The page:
Solo: A Star Wars Story
How much Star Wars can you handle? We’ve had two entries in what is shaping up to be a quite impressive continuation of the central saga, and one very decent effort in the spin-off line. All seemed fine and dandy, even with Solo, with a good cast a seemingly good set of directors.
And then, and then, and then. Solo’s production problems, which have seen costs spiral and may yet place the film on the same level as John Carter in terms of bombing, have been well-documented, but we should be fair and evaluate this, the 10th Star Wars film, on the merits of the product placed before us. Whatever about re-shoots, acting coaches and reduced marketing budgets, this is still a studio that has delivered consistently with its film-making recently, and they deserve some patience for that. And hell, it’s a Han Solo story: what self-proclaimed Star Wars fan could say with a straight face that such a prospect does not interest them in some way?
A few years after managing to escape the grim underworld of his home planet, would-be outlaw Han Solo (Alden Ehrenreich) falls in with enslaved Wookie Chewbacca (Joonas Suotamo), cynical mastermind Beckett (Woody Harrelson), famed smuggler Lando (Donald Glover), liberation-minded droid L3-37 (Phoebe Waller-Bridge) and old flame Qi’ra (Emelia Clarke) in order to undertake a dangerous heist of Imperial hyperfuel for crimelord Dryden Vos (Paul Bettany). Millennium Falcon’s, Kessel runs, and high-risk games of sabaac abound, as Han has to found out if he is as roguish as he likes to make out he is.
Solo was, pretty much, exactly what I expected. It’s not the best Star Wars film, and it certainly isn’t the worst. I did not find myself questioning why this film was made in the first place. I enjoyed it, without ever feeling like I needed to see another one. It has its bad parts, and it has some very good parts.
The highest point of praise is simply that Solo captures the inherent fun of the Stars Wars universe, in its Saturday morning serial style adventure plot, full of set-pieces, with lots of unique, fantastical characters, ridiculous bad guys and a devil-may-care anti-hero out to make his name in the universe. At times, dealing with the hyper analysis of the recent Star Wars offerings, you tend to forget that these films are supposed to be escapist myth-making at their heart, and Solo gets that, embracing its silliness without ever becoming a laugh-fest, and maintaining the drama without ever becoming too dramatic. Indeed, the father-son screenwriting team of Lawrence and Jonathan Kazdan have rafted something that at times feels a bit more like Indiana Jones than Star Wars, and that’s OK. There are no Jedi, no Force powers, no intergalactic politics and no sense that the fate of the universe is at stake: just a bunch of criminals out to do crime.
Ehrenreich does a mostly good job as everyone’s favourite smuggler. I loved him in Hail, Caesar!, and though it’s hard to compare the two parts, I’d happily describe his turn in Solo as up to the same standard. What I liked was that it isn’t just a Harrison Ford impression, this is a different Han, one who is still sometimes faking the confidence and the smarm instead of actually having it in spades. The voice is obviously off, but I got over that quickly: the mannerisms, the glint in the eyes, the cocksure attitude in the face of adversity, they are present. Ehrenreich has good comedic timing and enough pathos for serious turns, and I feel he doesn’t deserve some of the scorn that has been sent flying his way in the course of the production.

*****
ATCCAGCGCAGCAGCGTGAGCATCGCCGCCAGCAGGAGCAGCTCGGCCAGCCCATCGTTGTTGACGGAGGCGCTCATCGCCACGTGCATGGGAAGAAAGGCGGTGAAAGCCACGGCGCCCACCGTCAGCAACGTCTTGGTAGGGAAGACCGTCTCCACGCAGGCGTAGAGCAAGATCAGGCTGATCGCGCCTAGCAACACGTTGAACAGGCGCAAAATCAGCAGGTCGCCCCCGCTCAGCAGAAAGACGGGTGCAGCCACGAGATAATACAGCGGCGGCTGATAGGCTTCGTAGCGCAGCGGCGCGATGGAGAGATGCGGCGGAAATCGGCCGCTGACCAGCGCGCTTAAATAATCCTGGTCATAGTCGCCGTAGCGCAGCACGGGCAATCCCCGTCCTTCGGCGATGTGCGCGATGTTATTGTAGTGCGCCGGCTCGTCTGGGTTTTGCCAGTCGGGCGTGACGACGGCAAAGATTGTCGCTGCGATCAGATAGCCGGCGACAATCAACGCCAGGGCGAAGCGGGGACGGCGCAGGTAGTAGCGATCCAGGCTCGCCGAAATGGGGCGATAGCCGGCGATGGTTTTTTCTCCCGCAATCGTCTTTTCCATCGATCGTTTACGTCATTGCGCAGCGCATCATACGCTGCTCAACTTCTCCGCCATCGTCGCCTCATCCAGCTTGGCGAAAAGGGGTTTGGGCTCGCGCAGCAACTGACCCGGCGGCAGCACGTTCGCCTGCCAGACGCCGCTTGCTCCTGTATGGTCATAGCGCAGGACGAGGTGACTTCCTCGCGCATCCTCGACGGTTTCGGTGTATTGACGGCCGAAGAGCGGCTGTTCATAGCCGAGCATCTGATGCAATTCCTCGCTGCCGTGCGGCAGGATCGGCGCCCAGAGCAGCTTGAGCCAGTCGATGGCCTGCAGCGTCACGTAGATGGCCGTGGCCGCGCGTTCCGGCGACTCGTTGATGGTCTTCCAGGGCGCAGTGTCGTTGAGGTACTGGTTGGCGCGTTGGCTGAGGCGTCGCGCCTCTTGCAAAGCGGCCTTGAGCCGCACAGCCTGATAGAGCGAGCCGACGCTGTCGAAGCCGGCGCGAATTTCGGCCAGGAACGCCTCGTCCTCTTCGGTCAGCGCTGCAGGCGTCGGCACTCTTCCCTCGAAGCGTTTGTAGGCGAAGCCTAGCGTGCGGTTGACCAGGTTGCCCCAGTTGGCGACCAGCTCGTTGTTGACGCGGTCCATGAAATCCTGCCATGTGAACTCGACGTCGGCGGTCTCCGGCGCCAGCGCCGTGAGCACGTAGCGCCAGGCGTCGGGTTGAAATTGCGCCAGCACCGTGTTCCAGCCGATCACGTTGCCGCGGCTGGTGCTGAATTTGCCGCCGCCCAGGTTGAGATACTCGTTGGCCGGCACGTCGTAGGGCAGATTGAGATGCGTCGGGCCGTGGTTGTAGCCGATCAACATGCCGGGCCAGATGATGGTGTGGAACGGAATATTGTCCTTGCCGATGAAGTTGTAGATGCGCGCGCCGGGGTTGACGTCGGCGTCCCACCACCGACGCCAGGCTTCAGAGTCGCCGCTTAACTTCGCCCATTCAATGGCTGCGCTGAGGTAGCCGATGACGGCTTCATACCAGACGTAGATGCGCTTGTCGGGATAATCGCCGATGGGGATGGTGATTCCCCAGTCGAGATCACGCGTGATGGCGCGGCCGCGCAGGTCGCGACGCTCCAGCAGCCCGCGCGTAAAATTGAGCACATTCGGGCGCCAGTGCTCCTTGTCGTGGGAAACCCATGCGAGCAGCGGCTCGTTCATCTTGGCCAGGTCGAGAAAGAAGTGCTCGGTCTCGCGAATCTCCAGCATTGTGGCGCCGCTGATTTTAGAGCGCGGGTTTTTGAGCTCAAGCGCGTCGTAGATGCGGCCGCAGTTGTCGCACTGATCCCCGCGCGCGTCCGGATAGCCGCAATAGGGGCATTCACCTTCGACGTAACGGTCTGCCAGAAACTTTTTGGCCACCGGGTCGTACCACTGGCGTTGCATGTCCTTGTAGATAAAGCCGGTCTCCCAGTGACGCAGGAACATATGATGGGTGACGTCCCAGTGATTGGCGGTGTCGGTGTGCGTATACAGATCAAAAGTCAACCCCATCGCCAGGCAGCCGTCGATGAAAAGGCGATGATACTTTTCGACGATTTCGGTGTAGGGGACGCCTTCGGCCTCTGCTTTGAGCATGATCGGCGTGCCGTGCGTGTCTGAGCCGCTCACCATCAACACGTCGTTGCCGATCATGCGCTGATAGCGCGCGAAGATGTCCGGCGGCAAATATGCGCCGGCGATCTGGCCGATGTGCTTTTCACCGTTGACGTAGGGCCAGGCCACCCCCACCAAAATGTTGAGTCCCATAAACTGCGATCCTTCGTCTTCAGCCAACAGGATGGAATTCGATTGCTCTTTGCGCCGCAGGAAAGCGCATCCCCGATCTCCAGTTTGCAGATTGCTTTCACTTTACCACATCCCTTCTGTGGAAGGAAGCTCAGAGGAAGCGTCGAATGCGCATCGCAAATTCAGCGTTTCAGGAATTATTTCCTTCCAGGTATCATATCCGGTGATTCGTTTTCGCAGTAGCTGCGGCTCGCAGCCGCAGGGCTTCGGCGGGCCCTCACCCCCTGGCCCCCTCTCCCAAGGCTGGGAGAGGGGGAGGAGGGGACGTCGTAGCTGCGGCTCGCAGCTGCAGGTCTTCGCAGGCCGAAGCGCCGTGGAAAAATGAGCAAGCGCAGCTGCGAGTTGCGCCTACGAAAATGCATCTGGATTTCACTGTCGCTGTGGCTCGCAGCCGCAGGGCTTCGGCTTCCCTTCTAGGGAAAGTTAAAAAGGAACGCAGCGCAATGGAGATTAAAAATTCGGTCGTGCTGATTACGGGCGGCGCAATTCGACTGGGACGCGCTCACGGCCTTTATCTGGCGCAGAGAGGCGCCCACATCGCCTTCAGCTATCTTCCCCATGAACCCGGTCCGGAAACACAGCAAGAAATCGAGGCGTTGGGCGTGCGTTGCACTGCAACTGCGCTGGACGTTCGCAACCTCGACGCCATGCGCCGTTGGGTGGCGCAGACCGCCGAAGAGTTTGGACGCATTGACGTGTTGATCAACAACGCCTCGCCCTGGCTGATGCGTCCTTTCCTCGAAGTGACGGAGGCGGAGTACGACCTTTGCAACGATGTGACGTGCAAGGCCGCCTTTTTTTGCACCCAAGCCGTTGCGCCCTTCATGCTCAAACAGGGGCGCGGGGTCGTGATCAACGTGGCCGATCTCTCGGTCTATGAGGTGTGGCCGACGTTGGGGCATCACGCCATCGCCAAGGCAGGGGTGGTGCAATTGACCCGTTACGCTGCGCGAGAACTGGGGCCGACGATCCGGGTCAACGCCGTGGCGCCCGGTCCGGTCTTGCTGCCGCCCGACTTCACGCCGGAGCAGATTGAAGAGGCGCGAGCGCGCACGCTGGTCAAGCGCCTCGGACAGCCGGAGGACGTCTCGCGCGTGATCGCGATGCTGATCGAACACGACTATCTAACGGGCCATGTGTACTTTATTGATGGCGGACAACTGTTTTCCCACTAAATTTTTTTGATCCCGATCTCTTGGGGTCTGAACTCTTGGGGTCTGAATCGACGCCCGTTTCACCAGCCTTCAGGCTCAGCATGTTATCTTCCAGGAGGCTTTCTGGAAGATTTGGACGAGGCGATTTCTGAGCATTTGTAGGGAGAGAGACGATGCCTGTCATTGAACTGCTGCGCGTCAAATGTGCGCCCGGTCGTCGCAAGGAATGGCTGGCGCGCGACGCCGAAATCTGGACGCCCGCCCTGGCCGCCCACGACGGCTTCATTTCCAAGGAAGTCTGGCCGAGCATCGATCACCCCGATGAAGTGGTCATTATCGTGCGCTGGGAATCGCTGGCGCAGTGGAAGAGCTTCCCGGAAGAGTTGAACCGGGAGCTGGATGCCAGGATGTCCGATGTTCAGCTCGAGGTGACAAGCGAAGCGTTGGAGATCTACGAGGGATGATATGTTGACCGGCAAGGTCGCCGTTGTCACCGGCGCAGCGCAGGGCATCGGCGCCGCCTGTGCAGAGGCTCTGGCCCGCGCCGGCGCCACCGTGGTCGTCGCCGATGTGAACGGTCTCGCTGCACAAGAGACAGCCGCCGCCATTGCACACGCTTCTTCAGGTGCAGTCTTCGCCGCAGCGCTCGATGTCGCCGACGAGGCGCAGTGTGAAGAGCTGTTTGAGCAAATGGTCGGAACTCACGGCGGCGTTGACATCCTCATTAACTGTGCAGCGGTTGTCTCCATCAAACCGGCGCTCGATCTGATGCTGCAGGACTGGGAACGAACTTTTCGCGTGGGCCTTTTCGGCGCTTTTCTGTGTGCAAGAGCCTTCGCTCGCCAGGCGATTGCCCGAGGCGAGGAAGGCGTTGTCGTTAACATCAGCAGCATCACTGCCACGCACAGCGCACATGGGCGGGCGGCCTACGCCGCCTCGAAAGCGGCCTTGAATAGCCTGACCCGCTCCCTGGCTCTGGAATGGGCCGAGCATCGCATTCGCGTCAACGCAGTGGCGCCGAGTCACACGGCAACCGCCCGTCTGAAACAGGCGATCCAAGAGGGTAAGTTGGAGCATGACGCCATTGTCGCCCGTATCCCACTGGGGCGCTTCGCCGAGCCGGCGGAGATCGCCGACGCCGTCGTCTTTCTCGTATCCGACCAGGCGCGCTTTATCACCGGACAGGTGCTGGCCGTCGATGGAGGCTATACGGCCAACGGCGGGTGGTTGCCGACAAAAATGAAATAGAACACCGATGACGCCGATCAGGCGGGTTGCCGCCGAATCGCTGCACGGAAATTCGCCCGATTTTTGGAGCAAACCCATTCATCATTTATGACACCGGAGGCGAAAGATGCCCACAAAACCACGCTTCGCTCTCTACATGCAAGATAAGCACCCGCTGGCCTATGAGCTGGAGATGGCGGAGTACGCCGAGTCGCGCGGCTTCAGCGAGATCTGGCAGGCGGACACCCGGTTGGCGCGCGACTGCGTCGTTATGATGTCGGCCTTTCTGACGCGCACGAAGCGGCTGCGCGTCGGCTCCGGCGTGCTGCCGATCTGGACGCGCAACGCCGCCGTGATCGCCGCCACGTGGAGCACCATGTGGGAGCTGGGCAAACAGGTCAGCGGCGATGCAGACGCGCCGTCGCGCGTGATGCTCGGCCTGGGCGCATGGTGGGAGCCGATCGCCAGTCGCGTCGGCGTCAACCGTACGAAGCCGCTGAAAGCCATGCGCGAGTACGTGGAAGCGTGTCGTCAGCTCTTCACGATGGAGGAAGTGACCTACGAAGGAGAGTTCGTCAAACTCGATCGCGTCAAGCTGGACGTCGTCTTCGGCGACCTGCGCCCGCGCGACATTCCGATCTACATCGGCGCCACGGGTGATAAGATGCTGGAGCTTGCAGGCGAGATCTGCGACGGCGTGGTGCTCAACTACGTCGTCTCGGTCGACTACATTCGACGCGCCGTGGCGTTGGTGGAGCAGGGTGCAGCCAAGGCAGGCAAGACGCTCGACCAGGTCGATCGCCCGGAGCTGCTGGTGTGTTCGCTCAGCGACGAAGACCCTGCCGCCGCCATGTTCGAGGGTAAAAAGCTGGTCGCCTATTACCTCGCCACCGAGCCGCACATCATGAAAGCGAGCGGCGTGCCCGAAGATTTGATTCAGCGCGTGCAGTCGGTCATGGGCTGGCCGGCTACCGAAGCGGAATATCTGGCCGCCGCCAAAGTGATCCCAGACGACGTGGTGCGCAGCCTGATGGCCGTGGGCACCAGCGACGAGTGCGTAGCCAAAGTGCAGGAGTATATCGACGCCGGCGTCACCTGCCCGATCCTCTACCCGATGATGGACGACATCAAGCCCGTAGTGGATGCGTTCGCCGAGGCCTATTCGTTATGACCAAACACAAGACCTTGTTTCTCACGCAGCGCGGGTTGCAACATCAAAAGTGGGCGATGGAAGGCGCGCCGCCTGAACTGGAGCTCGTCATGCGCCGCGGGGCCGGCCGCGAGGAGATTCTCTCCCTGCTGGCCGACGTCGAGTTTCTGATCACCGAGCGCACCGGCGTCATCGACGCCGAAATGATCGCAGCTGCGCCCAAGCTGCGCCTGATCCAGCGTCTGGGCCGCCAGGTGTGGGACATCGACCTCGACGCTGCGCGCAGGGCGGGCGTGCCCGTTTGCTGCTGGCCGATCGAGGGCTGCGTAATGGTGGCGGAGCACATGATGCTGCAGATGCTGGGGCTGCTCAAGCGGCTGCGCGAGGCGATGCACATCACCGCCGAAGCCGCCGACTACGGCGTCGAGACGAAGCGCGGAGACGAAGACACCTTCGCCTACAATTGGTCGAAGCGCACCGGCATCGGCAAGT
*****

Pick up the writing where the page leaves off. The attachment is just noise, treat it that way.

Some may certainly balk at the films characterisation of Solo, with an emphasis on his positive side, that brushes against the edges of idealistic naivete. But, on reflection, I feel like this fits. After all, this is Han’s beginning, not his end, and as A New Hope will make abundantly clear, Han is, fundamentally, a decent person who will generally do the right thing. He’s the rogue with the heart of gold: it’s the second part that actually makes him interesting. Solo gets a bit blunt with this assessment at times, but there are moments, especially in a surprisingly under-stated third act finale, when Han gets the chance to showcase more of that “shot first” side of his personality.
But it is the supporting cast that shines a bit brighter if I’m being honest. There’s obviously Donald Glover, the 21st Century’s own Renaissance Man, who embodies Lando Calrissian with aplomb; Woody Harrelson boss character, who comes to symbolise the cynical take-no-prisoners aspect of the criminal lifestyle; Clarke as Han’s old Corellian paramour, now hiding some dark secrets; Suotamo in the Chewbacca suit, with it almost strange to see the Wookie being so active on-screen; and Waller-Bridge voicing L3, a droid with a personality so evolved that she is focused mostly on liberating her fellow droids, a concept Star Wars has traditionally shied away from.
The mix is eclectic, allowing Solo to be part-heist film, part character drama. Most important of all, everyone fits into things, and doesn’t feel thrown in: in different hands, I’m sure a host of characters, from Greedo to Jabba, would be turning up here for one-note cameos, but Howard restrains himself. In Han’s verbal sparring with Lando or Qi’ra, with the easy back-and-forth camaraderie between smugglers, Solo manages to capture just a little bit of the same kind of dynamic that so made the original trilogy what it was, and all for a story where you could easily imagine being a ragtag group of resistance fighters stealing uranium from the Nazis. It has a good balance of drama to comedy, and I feel that maybe Howard was the right pair of hands to find that balance.